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Addressing COVID-19 Return Anxiety

As COVID-19 restrictions ease, some workers may look forward to returning to the workplace, while others may experience ‘return anxiety’.

Preparing for a healthy and safe return to the workplace can help reduce anxiety and stress.

Addressing COVID-19 Return Anxiety and its text description

Infographic: Addressing COVID-19 Return Anxiety

Description: Addressing COVID-19 Return Anxiety

Recognize the Signs

Some may experience heightened anxiety or stress because they are concerned about their own safety or that of others when returning to the workplace, or they may feel more productive and less stressed while working remotely.

The effects of return anxiety can be mental, emotional, and physical.

Some individuals may experience changes such as:

  • Excessive worrying
  • Feeling irritated, angry, sad, overwhelmed
  • Lack of motivation and productivity
  • Changes in sleep or appetite
  • Changes in mood and in interactions with others

Identify Contributing Factors

Identify and assess the stressors and psychological hazards which could be causing or worsening return anxiety.

  • Organizational factors: poor communication and management, interpersonal conflicts, excessive workload, and unsafe workplace environment.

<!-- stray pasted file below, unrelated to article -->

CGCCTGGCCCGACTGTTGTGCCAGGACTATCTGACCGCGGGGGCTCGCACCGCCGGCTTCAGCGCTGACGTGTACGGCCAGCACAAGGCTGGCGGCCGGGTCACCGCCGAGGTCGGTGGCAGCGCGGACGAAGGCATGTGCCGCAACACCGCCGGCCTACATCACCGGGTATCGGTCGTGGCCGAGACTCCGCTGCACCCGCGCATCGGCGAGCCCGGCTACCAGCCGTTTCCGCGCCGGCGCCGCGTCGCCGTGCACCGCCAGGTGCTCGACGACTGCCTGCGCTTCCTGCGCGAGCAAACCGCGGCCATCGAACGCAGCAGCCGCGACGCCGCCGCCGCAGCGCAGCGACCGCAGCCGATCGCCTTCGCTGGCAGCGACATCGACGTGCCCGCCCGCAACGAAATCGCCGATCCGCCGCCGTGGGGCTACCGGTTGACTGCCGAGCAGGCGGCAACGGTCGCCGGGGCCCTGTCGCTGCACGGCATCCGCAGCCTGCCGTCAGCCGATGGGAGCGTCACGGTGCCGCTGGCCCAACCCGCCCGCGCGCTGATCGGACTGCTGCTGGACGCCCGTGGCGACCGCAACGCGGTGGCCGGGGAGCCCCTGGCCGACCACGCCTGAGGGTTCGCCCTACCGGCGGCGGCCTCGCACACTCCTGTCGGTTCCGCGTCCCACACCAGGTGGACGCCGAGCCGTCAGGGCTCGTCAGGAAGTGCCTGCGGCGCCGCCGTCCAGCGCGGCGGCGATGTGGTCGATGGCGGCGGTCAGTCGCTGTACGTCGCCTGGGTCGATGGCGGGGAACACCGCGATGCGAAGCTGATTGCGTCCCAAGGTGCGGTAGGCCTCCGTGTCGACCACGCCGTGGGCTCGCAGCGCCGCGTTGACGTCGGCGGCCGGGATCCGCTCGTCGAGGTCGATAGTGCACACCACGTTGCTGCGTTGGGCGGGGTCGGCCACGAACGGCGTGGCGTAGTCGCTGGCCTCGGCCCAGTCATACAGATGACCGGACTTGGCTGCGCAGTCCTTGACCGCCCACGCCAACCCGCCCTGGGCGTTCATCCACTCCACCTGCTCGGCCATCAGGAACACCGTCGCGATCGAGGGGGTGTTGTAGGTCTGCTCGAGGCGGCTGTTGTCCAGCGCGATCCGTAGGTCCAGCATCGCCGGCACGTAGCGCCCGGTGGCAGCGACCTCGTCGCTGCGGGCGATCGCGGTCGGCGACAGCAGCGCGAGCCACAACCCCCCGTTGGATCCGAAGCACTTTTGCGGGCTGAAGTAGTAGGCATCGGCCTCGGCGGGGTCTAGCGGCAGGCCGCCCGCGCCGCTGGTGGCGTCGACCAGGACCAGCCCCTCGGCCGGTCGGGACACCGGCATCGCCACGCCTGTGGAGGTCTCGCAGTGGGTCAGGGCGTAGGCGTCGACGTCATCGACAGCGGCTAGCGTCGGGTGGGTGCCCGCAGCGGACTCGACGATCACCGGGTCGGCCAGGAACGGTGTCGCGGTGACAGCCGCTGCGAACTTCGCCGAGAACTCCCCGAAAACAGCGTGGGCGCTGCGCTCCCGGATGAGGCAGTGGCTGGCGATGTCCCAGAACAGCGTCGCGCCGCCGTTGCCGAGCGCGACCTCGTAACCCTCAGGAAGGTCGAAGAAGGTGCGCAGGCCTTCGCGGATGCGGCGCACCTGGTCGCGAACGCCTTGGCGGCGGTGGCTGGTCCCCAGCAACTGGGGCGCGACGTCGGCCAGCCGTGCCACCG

• Personal factors: social isolation, financial worries, child and elder care, pre-existing health conditions, and other socio-economic or demographic barriers.
  • Personal Responses to the COVID-19 pandemic: fear of illness, frustration with frequently changing control measures, and lockdown fatigue.

Address Return Anxiety

There are many ways to address return anxiety and promote a psychologically healthy and safe workplace before, during, and after the transition:

  • Provide mental health support. If someone is in crisis act immediately.
  • Ease back to the workplace to give workers time to adjust
  • Explore alternatives such as a hybrid workplace model
  • Communicate changes to policies and procedures in advance
  • Train and educate leaders to recognize and respond to psychological hazards
  • Check in frequently with workers
  • Seek both direct and anonymous feedback
  • Promote work-life balance and coping techniques

It is important to monitor for signs of return anxiety and other mental health concerns – these may not become obvious until after people return to work.

Continue to evaluate your plan to ensure you’re seeing positive results. Employers who are flexible and understanding can help ease the return to work and foster a psychologically healthy and safe workplace.

Document last updated on: 2022-03-16